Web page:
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There's no way to do that without modifying the program source. The problem is that X will buffer the events until after the program is resumed. You would need to handle the suspend (SIGTSTP) signal, record the current time according to the X11 server, then after resume read the events, and discard them based on the event time ...


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ps has -o flag which has various options , which allow listing information about processes, among which is the stat option. For a running process you should have capital letters R or S shown (which may or may not have lower case letters). For example, here's what would be shown for a running opera browser. $ ps -e -o comm,stat | grep opera ...


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The script #!/usr/bin/env python3 import subprocess import time import sys low = int(sys.argv[1]); high = int(sys.argv[2]); command = sys.argv[3:]; proc = command[0] def get_temps(): data = subprocess.check_output("sensors").decode("utf-8").splitlines() return sum([[float(l.split(":")[1].split()[0].replace("+", "").replace("°C", "")) \ for ...


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isProcessRunning() { if [ $(pidof $1) > /dev/null ]; then retval='true'; else retval='false'; fi; echo $retval; } isProcessRunning geany true


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nohup does not disconnect a command from terminal, it makes your script ignore SIGHUP, and redirects stdout/stderr to a file nohup.out, so that the command can continue running in the background after you log out. nohup does not automatically put the command it runs in the background. One must do that explicitly, by ending the command line with an &. $ ...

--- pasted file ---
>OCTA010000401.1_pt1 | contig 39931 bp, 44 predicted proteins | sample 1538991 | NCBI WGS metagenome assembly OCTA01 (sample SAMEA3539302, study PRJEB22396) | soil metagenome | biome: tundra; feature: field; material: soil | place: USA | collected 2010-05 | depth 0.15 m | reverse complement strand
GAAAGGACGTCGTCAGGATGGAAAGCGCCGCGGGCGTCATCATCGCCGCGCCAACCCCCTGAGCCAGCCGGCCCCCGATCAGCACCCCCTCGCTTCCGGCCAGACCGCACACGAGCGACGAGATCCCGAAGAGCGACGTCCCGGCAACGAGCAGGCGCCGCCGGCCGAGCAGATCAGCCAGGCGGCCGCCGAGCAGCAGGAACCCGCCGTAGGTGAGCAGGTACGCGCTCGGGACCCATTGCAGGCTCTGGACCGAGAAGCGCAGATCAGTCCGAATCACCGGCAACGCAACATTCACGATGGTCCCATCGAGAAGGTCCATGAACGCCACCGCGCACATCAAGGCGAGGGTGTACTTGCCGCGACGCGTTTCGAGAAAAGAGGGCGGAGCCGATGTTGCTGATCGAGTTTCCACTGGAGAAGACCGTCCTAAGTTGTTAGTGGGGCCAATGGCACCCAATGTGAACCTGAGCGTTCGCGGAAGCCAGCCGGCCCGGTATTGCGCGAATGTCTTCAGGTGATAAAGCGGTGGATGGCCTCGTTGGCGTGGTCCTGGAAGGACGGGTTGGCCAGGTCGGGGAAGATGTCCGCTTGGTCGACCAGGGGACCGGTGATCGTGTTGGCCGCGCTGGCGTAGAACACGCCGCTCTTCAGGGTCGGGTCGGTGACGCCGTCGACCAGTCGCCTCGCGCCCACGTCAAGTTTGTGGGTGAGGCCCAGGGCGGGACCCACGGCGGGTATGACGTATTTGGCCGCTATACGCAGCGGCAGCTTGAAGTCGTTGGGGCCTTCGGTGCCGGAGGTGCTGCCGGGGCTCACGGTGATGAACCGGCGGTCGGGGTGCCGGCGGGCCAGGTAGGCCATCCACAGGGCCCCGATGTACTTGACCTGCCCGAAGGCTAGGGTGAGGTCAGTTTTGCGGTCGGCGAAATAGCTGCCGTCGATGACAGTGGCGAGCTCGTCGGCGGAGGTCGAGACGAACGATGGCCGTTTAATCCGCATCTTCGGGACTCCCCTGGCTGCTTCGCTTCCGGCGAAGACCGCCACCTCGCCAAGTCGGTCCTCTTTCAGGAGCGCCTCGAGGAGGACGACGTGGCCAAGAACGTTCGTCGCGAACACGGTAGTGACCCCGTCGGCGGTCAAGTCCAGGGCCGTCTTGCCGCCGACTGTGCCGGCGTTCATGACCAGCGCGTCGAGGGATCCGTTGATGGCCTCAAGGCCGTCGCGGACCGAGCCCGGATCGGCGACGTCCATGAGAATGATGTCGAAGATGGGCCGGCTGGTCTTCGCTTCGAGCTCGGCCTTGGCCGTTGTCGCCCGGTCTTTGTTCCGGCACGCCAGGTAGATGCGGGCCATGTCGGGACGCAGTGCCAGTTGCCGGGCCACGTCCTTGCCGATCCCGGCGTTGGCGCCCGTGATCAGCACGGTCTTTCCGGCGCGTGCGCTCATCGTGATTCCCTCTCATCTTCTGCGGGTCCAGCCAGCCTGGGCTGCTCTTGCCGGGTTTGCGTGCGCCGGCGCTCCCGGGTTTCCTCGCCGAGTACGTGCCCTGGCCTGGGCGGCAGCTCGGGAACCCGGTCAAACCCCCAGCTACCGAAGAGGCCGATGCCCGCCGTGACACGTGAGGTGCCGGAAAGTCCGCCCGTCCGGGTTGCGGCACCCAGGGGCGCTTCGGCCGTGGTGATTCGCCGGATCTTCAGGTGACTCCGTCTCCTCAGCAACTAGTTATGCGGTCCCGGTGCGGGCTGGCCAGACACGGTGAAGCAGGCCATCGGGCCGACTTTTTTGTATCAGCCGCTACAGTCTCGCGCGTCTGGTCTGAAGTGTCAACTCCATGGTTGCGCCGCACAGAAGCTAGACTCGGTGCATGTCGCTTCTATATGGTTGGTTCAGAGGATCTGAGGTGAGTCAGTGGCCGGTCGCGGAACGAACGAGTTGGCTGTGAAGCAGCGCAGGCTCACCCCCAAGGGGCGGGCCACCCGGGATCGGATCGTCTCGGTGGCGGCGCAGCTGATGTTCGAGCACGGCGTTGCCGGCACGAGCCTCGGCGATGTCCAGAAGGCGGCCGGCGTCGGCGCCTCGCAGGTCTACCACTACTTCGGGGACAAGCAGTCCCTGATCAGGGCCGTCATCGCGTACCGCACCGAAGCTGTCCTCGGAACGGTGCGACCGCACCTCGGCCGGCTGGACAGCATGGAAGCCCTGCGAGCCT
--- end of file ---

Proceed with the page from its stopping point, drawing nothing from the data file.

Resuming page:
4

This script will affect the whole process tree rooted at the process run in it. You can easily test it by running it in a terminal and checking the temperatures in another terminal using watch -n 1 'sensors -u | grep -Po "^ temp[0-9]+_input: \K.*"'. In this example the thresholds are set to 50 and 75 and the process run is stress -c 3: these are hard ...


4

This might work: #!/bin/bash targettemp=90 started=1 COMMAND & trap "kill COMMAND; exit" SIGINT SIGTERM while true do currenttemp=$(sensors -u | awk '/temp1_input/ {print $2; exit}' ) compare=$(echo $currenttemp'>'$targettemp | bc -l) if [ "$compare" -eq 1 ] && [ "$started" -eq 1 ] then started=0 kill -STOP COMMAND fi ...


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It is not allowed to run pkexec in the background by fork and exec and then terminating the parent. The process becomes an orphan and belongs to init (ppid == 1). See: https://lists.ubuntu.com/archives/foundations-bugs/2012-July/100103.html You're giving control of an application to another user (usually root). The default way is to run the application with ...